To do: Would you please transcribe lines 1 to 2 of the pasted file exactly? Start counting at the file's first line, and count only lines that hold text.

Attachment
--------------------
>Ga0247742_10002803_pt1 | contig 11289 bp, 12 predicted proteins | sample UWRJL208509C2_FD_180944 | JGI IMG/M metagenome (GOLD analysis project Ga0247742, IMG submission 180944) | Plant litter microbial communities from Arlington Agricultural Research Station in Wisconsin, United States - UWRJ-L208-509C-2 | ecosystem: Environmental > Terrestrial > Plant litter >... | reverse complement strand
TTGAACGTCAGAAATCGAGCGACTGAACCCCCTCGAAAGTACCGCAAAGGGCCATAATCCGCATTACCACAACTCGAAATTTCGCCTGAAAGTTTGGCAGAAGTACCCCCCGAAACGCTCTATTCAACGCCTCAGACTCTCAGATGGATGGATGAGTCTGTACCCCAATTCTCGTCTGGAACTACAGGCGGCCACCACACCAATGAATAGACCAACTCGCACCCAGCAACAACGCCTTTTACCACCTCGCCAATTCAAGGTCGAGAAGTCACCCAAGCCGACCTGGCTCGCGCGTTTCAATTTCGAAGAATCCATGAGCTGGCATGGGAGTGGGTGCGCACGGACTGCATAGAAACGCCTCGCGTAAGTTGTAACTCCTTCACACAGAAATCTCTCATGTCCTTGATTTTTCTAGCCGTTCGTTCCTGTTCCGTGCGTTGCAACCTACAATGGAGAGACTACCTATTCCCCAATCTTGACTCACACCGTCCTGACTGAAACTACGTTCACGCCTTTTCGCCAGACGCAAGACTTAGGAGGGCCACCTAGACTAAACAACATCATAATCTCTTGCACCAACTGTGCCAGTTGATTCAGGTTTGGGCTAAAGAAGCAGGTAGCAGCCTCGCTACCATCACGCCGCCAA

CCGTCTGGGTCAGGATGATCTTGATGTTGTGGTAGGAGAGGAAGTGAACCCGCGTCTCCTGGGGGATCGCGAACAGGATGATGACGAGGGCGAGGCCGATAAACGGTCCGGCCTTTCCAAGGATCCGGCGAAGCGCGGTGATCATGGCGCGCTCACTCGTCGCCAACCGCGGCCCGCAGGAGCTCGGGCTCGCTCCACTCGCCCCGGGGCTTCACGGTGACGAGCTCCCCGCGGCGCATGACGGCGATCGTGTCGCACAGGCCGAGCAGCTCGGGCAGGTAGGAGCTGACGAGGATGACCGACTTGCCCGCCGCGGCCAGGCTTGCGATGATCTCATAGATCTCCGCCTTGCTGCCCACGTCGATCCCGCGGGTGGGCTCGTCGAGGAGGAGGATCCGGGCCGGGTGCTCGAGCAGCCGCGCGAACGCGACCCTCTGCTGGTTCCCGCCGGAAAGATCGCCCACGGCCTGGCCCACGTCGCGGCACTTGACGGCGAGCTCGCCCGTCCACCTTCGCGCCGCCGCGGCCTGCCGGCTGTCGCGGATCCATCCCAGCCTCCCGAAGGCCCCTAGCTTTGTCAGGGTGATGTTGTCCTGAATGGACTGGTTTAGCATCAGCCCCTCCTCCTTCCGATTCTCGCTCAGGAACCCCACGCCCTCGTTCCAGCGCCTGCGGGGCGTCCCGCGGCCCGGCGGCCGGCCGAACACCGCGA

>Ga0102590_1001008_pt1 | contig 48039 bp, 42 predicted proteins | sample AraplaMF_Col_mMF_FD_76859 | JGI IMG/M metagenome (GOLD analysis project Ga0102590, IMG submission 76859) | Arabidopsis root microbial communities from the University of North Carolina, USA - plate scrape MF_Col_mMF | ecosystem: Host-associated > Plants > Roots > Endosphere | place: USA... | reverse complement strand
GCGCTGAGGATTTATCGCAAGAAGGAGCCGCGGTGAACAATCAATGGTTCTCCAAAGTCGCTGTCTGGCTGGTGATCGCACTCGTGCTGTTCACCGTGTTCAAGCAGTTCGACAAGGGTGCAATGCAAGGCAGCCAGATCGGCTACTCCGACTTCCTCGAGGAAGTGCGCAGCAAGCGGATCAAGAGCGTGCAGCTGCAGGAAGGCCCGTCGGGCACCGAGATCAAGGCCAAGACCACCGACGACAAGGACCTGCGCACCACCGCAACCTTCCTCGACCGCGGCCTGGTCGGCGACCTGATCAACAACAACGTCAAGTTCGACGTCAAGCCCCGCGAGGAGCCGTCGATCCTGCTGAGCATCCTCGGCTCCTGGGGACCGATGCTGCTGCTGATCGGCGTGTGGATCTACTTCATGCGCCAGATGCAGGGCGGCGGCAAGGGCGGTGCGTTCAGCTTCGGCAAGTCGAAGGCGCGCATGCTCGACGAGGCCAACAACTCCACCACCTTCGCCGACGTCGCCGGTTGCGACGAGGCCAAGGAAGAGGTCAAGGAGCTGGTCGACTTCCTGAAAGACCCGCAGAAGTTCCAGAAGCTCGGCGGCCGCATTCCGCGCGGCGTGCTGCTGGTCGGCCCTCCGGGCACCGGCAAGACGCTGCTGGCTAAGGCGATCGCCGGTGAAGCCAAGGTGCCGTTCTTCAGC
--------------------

>Ga0247742_10002803_pt1 | contig 11289 bp, 12 predicted proteins | sample UWRJL208509C2_FD_180944 | JGI IMG/M metagenome (GOLD analysis project Ga0247742, IMG submission 180944) | Plant litter microbial communities from Arlington Agricultural Research Station in Wisconsin, United States - UWRJ-L208-509C-2 | ecosystem: Environmental > Terrestrial > Plant litter >... | reverse complement strand
TTGAACGTCAGAAATCGAGCGACTGAACCCCCTCGAAAGTACCGCAAAGGGCCATAATCCGCATTACCACAACTCGAAATTTCGCCTGAAAGTTTGGCAGAAGTACCCCCCGAAACGCTCTATTCAACGCCTCAGACTCTCAGATGGATGGATGAGTCTGTACCCCAATTCTCGTCTGGAACTACAGGCGGCCACCACACCAATGAATAGACCAACTCGCACCCAGCAACAACGCCTTTTACCACCTCGCCAATTCAAGGTCGAGAAGTCACCCAAGCCGACCTGGCTCGCGCGTTTCAATTTCGAAGAATCCATGAGCTGGCATGGGAGTGGGTGCGCACGGACTGCATAGAAACGCCTCGCGTAAGTTGTAACTCCTTCACACAGAAATCTCTCATGTCCTTGATTTTTCTAGCCGTTCGTTCCTGTTCCGTGCGTTGCAACCTACAATGGAGAGACTACCTATTCCCCAATCTTGACTCACACCGTCCTGACTGAAACTACGTTCACGCCTTTTCGCCAGACGCAAGACTTAGGAGGGCCACCTAGACTAAACAACATCATAATCTCTTGCACCAACTGTGCCAGTTGATTCAGGTTTGGGCTAAAGAAGCAGGTAGCAGCCTCGCTACCATCACGCCGCCAA